OK, and for each of your six C's, you also go into what they look like at four levels of development. Can you give us the deep dive on one of these?

Golinkoff: So, critical thinking. First you have to have content, right?

Most people at their desks at work have papers, books, magazines all over the place. Information is doubling every 2 1/2 years. We have to figure out how to select and synthesize the information we need.

So, at Level 1, we call it "seeing is believing." If someone tells you alligators live in sewers in New York City, you buy it.

At Level 2, you see that truths differ; there are multiple points of view.

You learn Columbus discovered America, then you learn that there are alternative narratives — the Native Americans already lived here. This is kind of when critical thinking starts.

At the third level, we have opinions. All of us have used the phrase "they say." That will get you into trouble because it shows little respect for science or evidence.

At Level 4, we talk about evidence, mastery, the intricacies of doubt.

E.O. Wilson, one of my heroes, the biologist, says we're drowning in information and starved for wisdom. When we're getting to be more at Level 4, we'll see the gaps and the holes in a line of reasoning. Critical thinking is what leads to the next breakthroughs in any area.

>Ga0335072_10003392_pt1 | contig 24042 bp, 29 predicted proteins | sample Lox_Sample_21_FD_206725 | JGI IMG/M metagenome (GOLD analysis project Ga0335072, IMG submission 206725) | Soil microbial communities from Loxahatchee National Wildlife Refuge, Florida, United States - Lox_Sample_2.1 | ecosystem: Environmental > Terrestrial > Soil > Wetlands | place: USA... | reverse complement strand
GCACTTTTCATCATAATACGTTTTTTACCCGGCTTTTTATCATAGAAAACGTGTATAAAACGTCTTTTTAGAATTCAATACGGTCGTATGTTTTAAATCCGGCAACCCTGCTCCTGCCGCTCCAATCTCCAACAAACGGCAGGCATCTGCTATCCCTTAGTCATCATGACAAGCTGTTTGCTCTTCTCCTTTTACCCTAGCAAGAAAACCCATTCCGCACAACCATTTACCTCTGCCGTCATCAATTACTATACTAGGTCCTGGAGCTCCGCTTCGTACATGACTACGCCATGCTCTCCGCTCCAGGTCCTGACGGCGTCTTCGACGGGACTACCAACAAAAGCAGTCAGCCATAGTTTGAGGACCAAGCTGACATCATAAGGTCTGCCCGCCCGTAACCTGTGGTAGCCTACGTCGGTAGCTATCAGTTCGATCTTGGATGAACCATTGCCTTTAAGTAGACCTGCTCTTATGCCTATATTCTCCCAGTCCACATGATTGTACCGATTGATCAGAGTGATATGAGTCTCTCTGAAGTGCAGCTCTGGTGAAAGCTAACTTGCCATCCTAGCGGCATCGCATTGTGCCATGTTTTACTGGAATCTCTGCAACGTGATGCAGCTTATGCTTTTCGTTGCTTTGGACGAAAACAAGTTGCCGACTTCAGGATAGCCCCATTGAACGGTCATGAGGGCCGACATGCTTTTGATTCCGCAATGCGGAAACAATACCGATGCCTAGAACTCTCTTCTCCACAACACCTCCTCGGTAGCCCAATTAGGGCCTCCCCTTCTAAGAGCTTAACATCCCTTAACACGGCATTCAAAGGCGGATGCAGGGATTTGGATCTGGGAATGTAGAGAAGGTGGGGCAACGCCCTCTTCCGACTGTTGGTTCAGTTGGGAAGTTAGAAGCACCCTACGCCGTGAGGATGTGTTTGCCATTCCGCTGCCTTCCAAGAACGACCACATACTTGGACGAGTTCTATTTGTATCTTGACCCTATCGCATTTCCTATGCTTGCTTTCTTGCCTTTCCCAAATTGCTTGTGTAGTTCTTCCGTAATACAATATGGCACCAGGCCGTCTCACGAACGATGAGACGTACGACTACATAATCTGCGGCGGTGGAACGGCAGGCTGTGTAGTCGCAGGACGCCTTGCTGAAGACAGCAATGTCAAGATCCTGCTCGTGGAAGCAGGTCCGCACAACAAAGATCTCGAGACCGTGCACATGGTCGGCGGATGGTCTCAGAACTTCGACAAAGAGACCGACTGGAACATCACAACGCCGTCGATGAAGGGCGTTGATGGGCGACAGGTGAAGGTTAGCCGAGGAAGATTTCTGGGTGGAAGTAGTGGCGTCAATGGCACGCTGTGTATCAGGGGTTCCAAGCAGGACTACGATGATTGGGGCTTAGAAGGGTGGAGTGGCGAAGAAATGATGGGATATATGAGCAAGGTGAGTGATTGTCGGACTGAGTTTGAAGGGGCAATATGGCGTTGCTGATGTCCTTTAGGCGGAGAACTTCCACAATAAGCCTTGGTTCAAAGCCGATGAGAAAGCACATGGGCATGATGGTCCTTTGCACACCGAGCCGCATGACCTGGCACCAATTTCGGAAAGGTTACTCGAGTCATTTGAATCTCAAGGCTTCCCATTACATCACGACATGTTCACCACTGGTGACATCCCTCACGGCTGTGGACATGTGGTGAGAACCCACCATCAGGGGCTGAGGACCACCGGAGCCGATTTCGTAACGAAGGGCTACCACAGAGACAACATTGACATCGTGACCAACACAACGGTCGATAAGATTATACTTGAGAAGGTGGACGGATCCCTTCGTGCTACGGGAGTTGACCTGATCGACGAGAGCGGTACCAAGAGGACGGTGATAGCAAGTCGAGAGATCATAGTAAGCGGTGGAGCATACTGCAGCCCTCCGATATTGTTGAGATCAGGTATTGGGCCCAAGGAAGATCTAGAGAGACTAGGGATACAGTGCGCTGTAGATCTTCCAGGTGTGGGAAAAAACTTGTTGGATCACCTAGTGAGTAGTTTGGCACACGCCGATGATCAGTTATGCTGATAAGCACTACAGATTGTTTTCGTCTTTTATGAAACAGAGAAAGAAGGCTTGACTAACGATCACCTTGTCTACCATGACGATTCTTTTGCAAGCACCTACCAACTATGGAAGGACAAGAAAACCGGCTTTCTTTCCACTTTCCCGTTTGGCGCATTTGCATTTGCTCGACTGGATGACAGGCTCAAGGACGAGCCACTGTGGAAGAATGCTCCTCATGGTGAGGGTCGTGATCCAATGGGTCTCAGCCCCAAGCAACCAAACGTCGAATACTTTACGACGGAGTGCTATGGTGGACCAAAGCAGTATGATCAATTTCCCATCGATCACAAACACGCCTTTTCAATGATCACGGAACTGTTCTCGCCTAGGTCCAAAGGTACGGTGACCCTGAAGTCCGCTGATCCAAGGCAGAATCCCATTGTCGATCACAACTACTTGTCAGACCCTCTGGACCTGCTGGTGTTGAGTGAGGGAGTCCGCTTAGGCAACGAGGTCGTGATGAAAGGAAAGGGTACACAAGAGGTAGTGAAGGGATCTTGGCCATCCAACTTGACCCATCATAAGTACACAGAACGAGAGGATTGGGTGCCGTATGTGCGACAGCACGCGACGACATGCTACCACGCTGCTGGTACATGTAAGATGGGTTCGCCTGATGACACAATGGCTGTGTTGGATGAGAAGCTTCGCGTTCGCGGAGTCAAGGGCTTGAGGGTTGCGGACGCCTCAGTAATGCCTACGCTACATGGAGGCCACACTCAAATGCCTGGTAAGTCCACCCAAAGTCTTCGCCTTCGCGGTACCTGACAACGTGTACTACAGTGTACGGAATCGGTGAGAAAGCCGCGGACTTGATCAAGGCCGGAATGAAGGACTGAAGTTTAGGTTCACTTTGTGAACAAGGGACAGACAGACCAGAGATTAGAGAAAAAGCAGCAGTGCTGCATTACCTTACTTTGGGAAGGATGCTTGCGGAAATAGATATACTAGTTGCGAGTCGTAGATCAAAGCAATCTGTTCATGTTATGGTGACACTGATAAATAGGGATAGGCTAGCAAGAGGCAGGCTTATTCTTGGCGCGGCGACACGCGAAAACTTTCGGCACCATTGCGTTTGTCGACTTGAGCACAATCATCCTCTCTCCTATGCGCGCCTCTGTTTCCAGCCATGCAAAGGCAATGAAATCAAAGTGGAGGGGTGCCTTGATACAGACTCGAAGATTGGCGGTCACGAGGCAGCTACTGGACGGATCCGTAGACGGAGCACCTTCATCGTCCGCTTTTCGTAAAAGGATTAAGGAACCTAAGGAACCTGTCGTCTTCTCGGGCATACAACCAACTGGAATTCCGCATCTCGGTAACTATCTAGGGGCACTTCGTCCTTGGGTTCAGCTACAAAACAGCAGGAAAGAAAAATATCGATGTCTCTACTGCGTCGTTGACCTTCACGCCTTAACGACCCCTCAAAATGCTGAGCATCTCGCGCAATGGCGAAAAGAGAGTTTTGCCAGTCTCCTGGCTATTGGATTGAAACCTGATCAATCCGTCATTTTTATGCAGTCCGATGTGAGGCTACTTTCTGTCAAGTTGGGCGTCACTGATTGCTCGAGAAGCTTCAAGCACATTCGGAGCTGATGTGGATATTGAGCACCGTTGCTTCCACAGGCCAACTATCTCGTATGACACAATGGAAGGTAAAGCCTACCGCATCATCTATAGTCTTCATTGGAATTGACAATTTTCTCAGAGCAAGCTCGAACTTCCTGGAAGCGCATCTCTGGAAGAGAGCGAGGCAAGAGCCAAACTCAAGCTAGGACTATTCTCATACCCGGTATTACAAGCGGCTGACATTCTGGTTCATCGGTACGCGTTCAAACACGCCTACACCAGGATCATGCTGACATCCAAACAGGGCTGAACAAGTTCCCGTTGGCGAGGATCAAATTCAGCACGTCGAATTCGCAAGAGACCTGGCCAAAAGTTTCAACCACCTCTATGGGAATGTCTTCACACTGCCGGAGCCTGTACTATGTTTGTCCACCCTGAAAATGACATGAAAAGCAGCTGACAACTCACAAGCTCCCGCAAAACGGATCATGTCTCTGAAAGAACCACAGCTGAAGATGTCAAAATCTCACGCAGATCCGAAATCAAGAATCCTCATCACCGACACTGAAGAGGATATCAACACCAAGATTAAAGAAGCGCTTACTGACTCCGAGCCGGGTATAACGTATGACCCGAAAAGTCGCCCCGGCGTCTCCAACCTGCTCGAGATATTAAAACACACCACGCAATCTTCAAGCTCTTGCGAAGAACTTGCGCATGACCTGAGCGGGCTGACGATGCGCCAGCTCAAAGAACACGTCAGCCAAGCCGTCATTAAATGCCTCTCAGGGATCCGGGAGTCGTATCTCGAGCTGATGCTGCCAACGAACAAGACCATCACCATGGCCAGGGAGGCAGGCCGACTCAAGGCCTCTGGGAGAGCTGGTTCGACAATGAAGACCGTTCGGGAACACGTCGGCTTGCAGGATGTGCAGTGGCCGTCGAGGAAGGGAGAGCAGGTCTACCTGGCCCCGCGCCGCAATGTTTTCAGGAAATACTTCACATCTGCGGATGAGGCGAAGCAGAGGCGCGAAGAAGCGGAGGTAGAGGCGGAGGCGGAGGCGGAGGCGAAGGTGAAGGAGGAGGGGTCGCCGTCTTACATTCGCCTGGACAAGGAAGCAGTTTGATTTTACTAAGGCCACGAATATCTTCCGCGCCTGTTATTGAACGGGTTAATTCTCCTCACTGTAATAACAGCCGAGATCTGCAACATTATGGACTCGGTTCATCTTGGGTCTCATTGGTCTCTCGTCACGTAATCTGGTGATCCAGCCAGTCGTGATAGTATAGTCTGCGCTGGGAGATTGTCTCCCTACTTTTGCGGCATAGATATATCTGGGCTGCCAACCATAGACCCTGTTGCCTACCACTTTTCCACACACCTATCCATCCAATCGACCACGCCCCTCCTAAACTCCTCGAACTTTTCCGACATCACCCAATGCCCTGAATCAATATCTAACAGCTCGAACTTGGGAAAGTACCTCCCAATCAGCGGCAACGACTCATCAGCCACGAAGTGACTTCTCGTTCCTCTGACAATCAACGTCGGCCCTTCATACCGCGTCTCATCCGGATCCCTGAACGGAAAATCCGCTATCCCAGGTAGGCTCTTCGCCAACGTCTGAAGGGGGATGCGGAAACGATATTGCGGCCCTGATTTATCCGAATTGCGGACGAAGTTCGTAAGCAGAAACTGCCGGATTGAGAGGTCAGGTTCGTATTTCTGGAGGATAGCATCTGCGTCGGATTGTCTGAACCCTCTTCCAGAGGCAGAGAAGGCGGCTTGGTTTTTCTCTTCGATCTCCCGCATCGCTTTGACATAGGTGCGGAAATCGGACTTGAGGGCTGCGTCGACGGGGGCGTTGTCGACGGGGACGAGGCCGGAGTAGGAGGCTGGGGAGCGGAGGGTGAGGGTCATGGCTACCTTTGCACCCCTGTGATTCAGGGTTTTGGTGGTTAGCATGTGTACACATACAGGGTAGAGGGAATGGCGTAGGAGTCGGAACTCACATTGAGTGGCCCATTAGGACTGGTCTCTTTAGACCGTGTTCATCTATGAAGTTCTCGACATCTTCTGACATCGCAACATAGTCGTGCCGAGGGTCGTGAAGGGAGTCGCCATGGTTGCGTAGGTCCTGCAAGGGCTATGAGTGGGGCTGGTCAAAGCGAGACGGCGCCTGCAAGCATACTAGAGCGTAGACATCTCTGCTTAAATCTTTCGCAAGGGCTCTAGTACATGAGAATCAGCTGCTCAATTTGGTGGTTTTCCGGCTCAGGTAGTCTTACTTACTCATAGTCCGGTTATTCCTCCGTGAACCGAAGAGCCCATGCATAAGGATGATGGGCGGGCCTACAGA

In addition to breaking down the six C's and four levels within each of them, you also cover the opportunities for parents, teachers and grandparents to cultivate those skills. Talk about that.

Golinkoff: So, if you're going to have a kid who engages in critical thinking, you're not going to shut them down when they ask a question. You're not going to settle for "because." You're going to encourage them to ask more. And you want them to understand how other people think.

If you see a homeless person in the street: What do you think that person is thinking? How do you think they feel about not having a home?

Get someone else's point of view activated to help them recognize that things are not always what they appear. That's going to help them understand critical thinking.

OK, so that helps me understand how these skills are all interrelated. Perspective-taking, which I think of as a component of empathy, you're saying is also foundational for critical thinking.

Hirsh-Pasek: Yes, theory of mind is important to be able to do critical thinking.

A big part of what you're doing with this book is to try to get parents to supplement what's going on in school. Talk a little more about that.

Hirsh-Pasek: One of the biggest concepts is breadth. Learning isn't just K-12. It starts prenatally. If you get a bead on what your children are and aren't being exposed to at school, that will suggest the kinds of experiences you want your children to have outside of school.

And you want people to look at where they themselves fall in the four levels within the 6 C's, right? It's not just for kids.

Hirsh-Pasek: Yes. I can say as a mom, well, let's think about it — who am I as a collaborator? Am I an on-my-own kind of girl [Level 1] or a side-by-side [Level 2]?